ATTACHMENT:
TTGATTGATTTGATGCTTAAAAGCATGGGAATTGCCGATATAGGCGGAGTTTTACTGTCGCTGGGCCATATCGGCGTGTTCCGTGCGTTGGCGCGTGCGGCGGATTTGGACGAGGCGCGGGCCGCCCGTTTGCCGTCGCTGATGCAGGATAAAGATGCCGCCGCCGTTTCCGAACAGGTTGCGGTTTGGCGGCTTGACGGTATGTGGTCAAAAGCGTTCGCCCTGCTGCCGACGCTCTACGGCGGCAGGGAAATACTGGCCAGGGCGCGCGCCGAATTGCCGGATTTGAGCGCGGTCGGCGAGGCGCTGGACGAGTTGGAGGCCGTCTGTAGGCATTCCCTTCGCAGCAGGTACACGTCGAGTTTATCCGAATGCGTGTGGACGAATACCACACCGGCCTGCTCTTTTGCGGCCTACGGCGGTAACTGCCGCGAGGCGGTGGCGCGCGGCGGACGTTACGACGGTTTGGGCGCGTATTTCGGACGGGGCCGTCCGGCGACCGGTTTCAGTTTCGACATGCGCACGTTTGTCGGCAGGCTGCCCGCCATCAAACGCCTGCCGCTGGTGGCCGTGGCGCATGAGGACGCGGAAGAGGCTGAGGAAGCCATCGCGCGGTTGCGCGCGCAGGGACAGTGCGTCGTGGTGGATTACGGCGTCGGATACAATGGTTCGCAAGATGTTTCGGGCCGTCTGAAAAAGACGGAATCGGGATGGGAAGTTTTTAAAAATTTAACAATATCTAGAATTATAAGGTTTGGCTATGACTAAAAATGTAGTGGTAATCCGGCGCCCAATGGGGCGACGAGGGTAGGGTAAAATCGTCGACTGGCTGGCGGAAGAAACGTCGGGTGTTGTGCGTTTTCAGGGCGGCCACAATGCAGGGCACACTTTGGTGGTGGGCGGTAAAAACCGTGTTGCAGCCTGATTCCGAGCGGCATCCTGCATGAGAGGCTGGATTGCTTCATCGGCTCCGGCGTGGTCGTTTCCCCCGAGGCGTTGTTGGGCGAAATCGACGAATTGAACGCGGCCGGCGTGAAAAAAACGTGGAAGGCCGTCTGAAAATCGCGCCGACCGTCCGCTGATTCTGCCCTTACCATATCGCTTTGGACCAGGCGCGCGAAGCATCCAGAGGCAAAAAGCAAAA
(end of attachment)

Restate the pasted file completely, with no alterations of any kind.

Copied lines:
TTGATTGATTTGATGCTTAAAAGCATGGGAATTGCCGATATAGGCGGAGTTTTACTGTCGCTGGGCCATATCGGCGTGTTCCGTGCGTTGGCGCGTGCGGCGGATTTGGACGAGGCGCGGGCCGCCCGTTTGCCGTCGCTGATGCAGGATAAAGATGCCGCCGCCGTTTCCGAACAGGTTGCGGTTTGGCGGCTTGACGGTATGTGGTCAAAAGCGTTCGCCCTGCTGCCGACGCTCTACGGCGGCAGGGAAATACTGGCCAGGGCGCGCGCCGAATTGCCGGATTTGAGCGCGGTCGGCGAGGCGCTGGACGAGTTGGAGGCCGTCTGTAGGCATTCCCTTCGCAGCAGGTACACGTCGAGTTTATCCGAATGCGTGTGGACGAATACCACACCGGCCTGCTCTTTTGCGGCCTACGGCGGTAACTGCCGCGAGGCGGTGGCGCGCGGCGGACGTTACGACGGTTTGGGCGCGTATTTCGGACGGGGCCGTCCGGCGACCGGTTTCAGTTTCGACATGCGCACGTTTGTCGGCAGGCTGCCCGCCATCAAACGCCTGCCGCTGGTGGCCGTGGCGCATGAGGACGCGGAAGAGGCTGAGGAAGCCATCGCGCGGTTGCGCGCGCAGGGACAGTGCGTCGTGGTGGATTACGGCGTCGGATACAATGGTTCGCAAGATGTTTCGGGCCGTCTGAAAAAGACGGAATCGGGATGGGAAGTTTTTAAAAATTTAACAATATCTAGAATTATAAGGTTTGGCTATGACTAAAAATGTAGTGGTAATCCGGCGCCCAATGGGGCGACGAGGGTAGGGTAAAATCGTCGACTGGCTGGCGGAAGAAACGTCGGGTGTTGTGCGTTTTCAGGGCGGCCACAATGCAGGGCACACTTTGGTGGTGGGCGGTAAAAACCGTGTTGCAGCCTGATTCCGAGCGGCATCCTGCATGAGAGGCTGGATTGCTTCATCGGCTCCGGCGTGGTCGTTTCCCCCGAGGCGTTGTTGGGCGAAATCGACGAATTGAACGCGGCCGGCGTGAAAAAAACGTGGAAGGCCGTCTGAAAATCGCGCCGACCGTCCGCTGATTCTGCCCTTACCATATCGCTTTGGACCAGGCGCGCGAAGCATCCAGAGGCAAAAAGCAAAA